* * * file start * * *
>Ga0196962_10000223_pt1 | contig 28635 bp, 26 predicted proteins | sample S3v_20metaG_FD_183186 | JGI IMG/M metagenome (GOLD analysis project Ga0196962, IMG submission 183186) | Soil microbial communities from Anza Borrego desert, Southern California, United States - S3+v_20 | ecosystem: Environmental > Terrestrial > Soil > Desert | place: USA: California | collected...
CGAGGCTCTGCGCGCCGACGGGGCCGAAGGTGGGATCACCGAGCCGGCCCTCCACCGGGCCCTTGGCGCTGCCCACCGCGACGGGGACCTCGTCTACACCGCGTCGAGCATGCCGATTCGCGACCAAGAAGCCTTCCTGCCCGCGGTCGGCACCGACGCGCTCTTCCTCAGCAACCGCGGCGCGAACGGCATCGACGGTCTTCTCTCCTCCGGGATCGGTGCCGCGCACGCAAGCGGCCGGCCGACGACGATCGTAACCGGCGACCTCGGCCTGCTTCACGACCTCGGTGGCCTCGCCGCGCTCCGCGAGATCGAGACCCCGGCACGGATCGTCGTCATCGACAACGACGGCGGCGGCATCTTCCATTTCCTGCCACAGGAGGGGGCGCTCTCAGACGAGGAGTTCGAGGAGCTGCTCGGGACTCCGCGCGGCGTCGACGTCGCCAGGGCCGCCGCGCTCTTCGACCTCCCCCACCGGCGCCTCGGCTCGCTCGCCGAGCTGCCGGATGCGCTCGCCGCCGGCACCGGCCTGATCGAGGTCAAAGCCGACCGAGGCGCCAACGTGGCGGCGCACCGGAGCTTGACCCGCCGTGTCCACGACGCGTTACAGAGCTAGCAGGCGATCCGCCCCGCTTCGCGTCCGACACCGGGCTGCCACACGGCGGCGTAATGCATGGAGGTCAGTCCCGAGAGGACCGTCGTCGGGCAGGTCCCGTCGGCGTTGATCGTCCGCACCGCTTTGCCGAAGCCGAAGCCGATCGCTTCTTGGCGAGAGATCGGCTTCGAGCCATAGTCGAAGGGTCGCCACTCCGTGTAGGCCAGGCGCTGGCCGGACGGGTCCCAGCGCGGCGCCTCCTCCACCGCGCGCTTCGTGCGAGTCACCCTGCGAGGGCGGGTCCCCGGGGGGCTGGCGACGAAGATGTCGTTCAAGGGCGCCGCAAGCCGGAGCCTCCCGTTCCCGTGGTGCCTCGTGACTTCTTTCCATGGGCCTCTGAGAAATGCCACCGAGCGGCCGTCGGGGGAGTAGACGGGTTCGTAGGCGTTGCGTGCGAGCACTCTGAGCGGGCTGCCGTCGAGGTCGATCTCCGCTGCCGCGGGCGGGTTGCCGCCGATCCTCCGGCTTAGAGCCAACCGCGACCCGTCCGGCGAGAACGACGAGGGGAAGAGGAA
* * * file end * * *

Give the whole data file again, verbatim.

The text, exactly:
>Ga0196962_10000223_pt1 | contig 28635 bp, 26 predicted proteins | sample S3v_20metaG_FD_183186 | JGI IMG/M metagenome (GOLD analysis project Ga0196962, IMG submission 183186) | Soil microbial communities from Anza Borrego desert, Southern California, United States - S3+v_20 | ecosystem: Environmental > Terrestrial > Soil > Desert | place: USA: California | collected...
CGAGGCTCTGCGCGCCGACGGGGCCGAAGGTGGGATCACCGAGCCGGCCCTCCACCGGGCCCTTGGCGCTGCCCACCGCGACGGGGACCTCGTCTACACCGCGTCGAGCATGCCGATTCGCGACCAAGAAGCCTTCCTGCCCGCGGTCGGCACCGACGCGCTCTTCCTCAGCAACCGCGGCGCGAACGGCATCGACGGTCTTCTCTCCTCCGGGATCGGTGCCGCGCACGCAAGCGGCCGGCCGACGACGATCGTAACCGGCGACCTCGGCCTGCTTCACGACCTCGGTGGCCTCGCCGCGCTCCGCGAGATCGAGACCCCGGCACGGATCGTCGTCATCGACAACGACGGCGGCGGCATCTTCCATTTCCTGCCACAGGAGGGGGCGCTCTCAGACGAGGAGTTCGAGGAGCTGCTCGGGACTCCGCGCGGCGTCGACGTCGCCAGGGCCGCCGCGCTCTTCGACCTCCCCCACCGGCGCCTCGGCTCGCTCGCCGAGCTGCCGGATGCGCTCGCCGCCGGCACCGGCCTGATCGAGGTCAAAGCCGACCGAGGCGCCAACGTGGCGGCGCACCGGAGCTTGACCCGCCGTGTCCACGACGCGTTACAGAGCTAGCAGGCGATCCGCCCCGCTTCGCGTCCGACACCGGGCTGCCACACGGCGGCGTAATGCATGGAGGTCAGTCCCGAGAGGACCGTCGTCGGGCAGGTCCCGTCGGCGTTGATCGTCCGCACCGCTTTGCCGAAGCCGAAGCCGATCGCTTCTTGGCGAGAGATCGGCTTCGAGCCATAGTCGAAGGGTCGCCACTCCGTGTAGGCCAGGCGCTGGCCGGACGGGTCCCAGCGCGGCGCCTCCTCCACCGCGCGCTTCGTGCGAGTCACCCTGCGAGGGCGGGTCCCCGGGGGGCTGGCGACGAAGATGTCGTTCAAGGGCGCCGCAAGCCGGAGCCTCCCGTTCCCGTGGTGCCTCGTGACTTCTTTCCATGGGCCTCTGAGAAATGCCACCGAGCGGCCGTCGGGGGAGTAGACGGGTTCGTAGGCGTTGCGTGCGAGCACTCTGAGCGGGCTGCCGTCGAGGTCGATCTCCGCTGCCGCGGGCGGGTTGCCGCCGATCCTCCGGCTTAGAGCCAACCGCGACCCGTCCGGCGAGAACGACGAGGGGAAGAGGAA